Mercury induces tight junction alterations and para-cellular transport in colon epithelial cells through oxidative stress and thiol-redox dysregulation—protection by novel lipid-soluble thiol antioxidant, NBMI
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Publisher:The Ohio State University
Series/Report no.:The Ohio State University. Department of Microbiology Honors Theses; 2012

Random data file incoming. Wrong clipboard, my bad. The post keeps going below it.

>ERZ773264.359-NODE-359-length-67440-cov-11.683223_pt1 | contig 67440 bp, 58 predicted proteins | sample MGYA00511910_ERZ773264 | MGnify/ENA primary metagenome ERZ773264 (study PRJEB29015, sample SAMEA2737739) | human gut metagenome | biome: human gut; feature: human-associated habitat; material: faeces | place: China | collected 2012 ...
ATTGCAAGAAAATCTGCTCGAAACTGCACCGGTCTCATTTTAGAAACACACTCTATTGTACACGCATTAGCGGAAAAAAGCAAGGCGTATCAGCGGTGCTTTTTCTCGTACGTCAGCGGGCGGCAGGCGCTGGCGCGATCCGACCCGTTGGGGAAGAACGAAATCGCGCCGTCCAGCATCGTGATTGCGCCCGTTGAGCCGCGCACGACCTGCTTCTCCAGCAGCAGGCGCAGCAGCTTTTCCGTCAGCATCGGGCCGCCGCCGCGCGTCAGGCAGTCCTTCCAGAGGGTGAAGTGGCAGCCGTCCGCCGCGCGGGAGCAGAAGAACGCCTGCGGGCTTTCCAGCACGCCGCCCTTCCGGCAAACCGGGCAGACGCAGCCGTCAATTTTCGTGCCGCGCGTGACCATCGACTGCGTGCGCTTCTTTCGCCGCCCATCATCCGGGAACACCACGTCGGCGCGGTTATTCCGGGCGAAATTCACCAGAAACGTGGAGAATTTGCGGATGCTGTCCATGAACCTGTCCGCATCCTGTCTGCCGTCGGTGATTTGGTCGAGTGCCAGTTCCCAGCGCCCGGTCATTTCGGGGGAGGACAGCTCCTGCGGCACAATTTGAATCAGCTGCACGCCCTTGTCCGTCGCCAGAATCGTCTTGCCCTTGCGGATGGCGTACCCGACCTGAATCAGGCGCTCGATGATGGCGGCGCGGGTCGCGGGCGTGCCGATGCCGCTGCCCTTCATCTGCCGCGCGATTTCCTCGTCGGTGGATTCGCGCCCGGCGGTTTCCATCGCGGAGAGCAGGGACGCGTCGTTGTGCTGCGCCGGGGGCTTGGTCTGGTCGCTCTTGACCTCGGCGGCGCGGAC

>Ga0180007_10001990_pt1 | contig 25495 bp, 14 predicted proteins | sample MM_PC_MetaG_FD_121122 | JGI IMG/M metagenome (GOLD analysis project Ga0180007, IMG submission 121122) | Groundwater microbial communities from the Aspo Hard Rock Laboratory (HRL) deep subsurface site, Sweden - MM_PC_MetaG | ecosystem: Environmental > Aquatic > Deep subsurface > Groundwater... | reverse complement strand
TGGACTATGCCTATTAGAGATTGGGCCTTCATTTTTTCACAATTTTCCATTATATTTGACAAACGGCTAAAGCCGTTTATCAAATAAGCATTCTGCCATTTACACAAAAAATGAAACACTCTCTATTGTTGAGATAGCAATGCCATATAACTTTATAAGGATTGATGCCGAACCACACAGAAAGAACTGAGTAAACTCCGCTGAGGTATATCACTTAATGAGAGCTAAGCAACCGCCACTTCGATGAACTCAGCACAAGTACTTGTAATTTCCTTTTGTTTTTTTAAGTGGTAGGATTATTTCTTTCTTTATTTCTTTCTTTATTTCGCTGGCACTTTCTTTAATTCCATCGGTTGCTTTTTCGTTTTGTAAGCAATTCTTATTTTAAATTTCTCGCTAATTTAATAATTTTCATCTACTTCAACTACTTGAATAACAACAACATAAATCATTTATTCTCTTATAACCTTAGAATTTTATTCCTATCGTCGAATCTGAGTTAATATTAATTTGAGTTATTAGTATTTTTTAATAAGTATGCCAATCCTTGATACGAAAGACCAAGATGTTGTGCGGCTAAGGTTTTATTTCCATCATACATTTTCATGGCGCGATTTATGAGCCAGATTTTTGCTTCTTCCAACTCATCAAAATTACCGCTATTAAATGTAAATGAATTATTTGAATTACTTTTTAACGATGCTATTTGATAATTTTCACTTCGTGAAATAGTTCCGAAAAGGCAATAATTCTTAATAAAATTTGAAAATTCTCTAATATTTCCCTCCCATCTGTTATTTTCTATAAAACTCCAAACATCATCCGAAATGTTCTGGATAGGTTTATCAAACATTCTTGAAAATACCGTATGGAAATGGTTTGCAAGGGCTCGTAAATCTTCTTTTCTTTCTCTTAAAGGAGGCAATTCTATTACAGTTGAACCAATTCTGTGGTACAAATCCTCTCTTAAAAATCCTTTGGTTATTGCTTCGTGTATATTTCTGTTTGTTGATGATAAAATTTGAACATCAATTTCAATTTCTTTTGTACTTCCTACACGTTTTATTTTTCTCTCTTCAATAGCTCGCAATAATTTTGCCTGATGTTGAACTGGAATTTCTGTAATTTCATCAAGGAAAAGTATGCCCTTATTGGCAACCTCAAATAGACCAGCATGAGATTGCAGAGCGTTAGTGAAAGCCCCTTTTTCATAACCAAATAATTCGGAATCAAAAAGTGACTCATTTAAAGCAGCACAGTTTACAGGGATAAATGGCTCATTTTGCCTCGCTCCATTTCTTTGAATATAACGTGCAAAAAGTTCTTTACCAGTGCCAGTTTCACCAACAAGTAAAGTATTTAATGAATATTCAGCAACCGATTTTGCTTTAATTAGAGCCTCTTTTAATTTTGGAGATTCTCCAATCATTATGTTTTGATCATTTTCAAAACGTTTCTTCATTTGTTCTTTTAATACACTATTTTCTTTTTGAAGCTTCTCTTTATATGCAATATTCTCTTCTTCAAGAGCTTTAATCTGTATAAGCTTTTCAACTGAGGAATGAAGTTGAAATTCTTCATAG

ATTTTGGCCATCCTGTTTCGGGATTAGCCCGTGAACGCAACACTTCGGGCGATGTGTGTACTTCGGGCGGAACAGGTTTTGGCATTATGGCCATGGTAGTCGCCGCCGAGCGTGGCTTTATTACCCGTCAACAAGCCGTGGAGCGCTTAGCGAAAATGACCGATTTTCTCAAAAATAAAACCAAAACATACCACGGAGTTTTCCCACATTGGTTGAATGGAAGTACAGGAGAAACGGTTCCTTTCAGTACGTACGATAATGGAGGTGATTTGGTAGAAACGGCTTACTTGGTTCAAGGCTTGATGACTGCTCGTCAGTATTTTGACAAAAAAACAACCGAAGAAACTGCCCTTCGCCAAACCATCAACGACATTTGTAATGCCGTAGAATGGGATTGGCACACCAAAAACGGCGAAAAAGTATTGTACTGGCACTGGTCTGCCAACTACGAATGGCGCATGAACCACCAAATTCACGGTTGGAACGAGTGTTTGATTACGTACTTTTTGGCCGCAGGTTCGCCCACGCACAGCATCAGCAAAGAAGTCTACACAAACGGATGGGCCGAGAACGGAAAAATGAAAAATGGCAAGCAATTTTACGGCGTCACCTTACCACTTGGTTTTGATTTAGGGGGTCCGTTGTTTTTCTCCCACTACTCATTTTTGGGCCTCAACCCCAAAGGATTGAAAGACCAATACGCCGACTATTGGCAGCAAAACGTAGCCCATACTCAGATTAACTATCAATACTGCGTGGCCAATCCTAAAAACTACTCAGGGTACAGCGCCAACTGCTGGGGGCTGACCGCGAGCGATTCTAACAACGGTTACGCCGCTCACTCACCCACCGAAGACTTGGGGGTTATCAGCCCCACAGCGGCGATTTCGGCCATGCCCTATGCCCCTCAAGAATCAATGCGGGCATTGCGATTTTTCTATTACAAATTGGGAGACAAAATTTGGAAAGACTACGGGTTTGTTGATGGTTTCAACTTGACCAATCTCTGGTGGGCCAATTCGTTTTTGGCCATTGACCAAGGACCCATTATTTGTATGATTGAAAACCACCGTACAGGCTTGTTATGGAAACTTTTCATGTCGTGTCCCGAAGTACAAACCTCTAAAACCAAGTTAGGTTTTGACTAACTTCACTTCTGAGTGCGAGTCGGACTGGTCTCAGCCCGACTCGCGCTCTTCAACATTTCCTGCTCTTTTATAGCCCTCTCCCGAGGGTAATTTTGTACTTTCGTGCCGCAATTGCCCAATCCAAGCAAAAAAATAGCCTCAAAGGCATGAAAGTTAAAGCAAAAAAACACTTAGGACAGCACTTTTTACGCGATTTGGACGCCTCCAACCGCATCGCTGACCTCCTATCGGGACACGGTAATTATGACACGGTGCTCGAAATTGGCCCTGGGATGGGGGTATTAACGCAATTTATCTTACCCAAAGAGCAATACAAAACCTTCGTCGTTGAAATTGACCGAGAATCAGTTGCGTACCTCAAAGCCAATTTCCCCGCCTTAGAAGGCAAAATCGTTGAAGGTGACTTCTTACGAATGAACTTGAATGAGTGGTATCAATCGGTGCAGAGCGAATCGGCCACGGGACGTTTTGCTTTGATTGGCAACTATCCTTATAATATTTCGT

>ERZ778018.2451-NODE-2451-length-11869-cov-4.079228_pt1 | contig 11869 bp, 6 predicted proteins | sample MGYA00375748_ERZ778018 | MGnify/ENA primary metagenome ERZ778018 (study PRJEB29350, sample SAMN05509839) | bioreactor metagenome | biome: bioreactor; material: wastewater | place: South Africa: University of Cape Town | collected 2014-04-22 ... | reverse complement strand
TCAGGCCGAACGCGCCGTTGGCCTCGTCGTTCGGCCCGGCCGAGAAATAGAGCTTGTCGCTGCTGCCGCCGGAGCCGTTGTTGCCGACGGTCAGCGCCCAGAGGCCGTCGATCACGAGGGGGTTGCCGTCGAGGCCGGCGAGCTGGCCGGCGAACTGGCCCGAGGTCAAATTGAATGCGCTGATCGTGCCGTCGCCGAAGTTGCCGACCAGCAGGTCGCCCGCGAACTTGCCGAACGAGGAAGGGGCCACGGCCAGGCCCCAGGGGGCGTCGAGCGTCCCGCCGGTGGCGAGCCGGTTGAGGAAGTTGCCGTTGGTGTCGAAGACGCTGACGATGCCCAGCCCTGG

Intestinal permeability, characterized as leaky-gut syndrome, is a debilitating gastrointestinal disorder that leads to inflammation and altered immune response. Tight junctions are crucial for cell-to-cell adhesion and regulation of paracellular transport of molecules across the intestinal epithelium. However, the exact mechanism of the leaky-gut state encountered in autistic spectrum disorders is not known. Mercury, both as inorganic and organic forms, has been identified as a serious environmental pollutant, occupational hazard, and pharmaceutical toxicant. Mercury, in the form of thimerosal in vaccines, has been implicated as one of the causative species of autism. Therefore, here, we hypothesized that mercury would cause intestinal epithelial cell tight junction alterations and paracellular hyperpermeability (leak) through oxidative stress and thiol-redox dysregulation which could lead to the leaky-gut condition. Hence, we investigated the mechanism of tight junction alteration and paracellular leak of macromolecules in the well-established in vitro intestinal (colon) epithelial Caco-2 cell model. We also identified efficacy of the thiol-redox stabilization drugs to protect against the mercury-induced damage in the Caco-2 cells in vitro. Our studies revealed that the two forms of mercury, methylmercury and thimerosal caused (i) dose- and time-dependent cytotoxicity (lactate dehydrogenase release, decreased mitochondrial integrity, and cell morphological alterations), (ii) loss of intracellular glutathione (GSH), (iii) increase in the formation of reactive oxygen species, (iv) loss of barrier dysfunction; (v) loss of cell proliferation, (vi) actin cytoskeletal rearrangement (actin stress fiber formation), (vii) tight-junction (ZO-1 protein and occludins) alterations, and (viii) increase in paracellular leak of macromolecules in Caco-2 cells in vitro. Mercury-induced cytotoxicity, tight junction alterations, and increase in paracellular leak were significantly attenuated by the novel lipophilic thiol-redox-stabilizing antioxidant and heavy metal chelator, N,N’-bis-(2-mercaptoethyl)isophthalamide (NBMI). For the first time, the results of the current study demonstrated that mercury (methylmercury and thimerosal) caused intestinal epithelial cell damage and macromolecule leak through thiol-redox dysregulation and oxidative stress which was effectively protected by the novel lipophilic thiol-redox stabilizer and heavy metal chelator, NBMI. Our findings emphasize the significance of altered cellular functioning by the intestinal epithelium upon exposure to mercuric agents, and pharmacological attenuation by the novel drug, NBMI.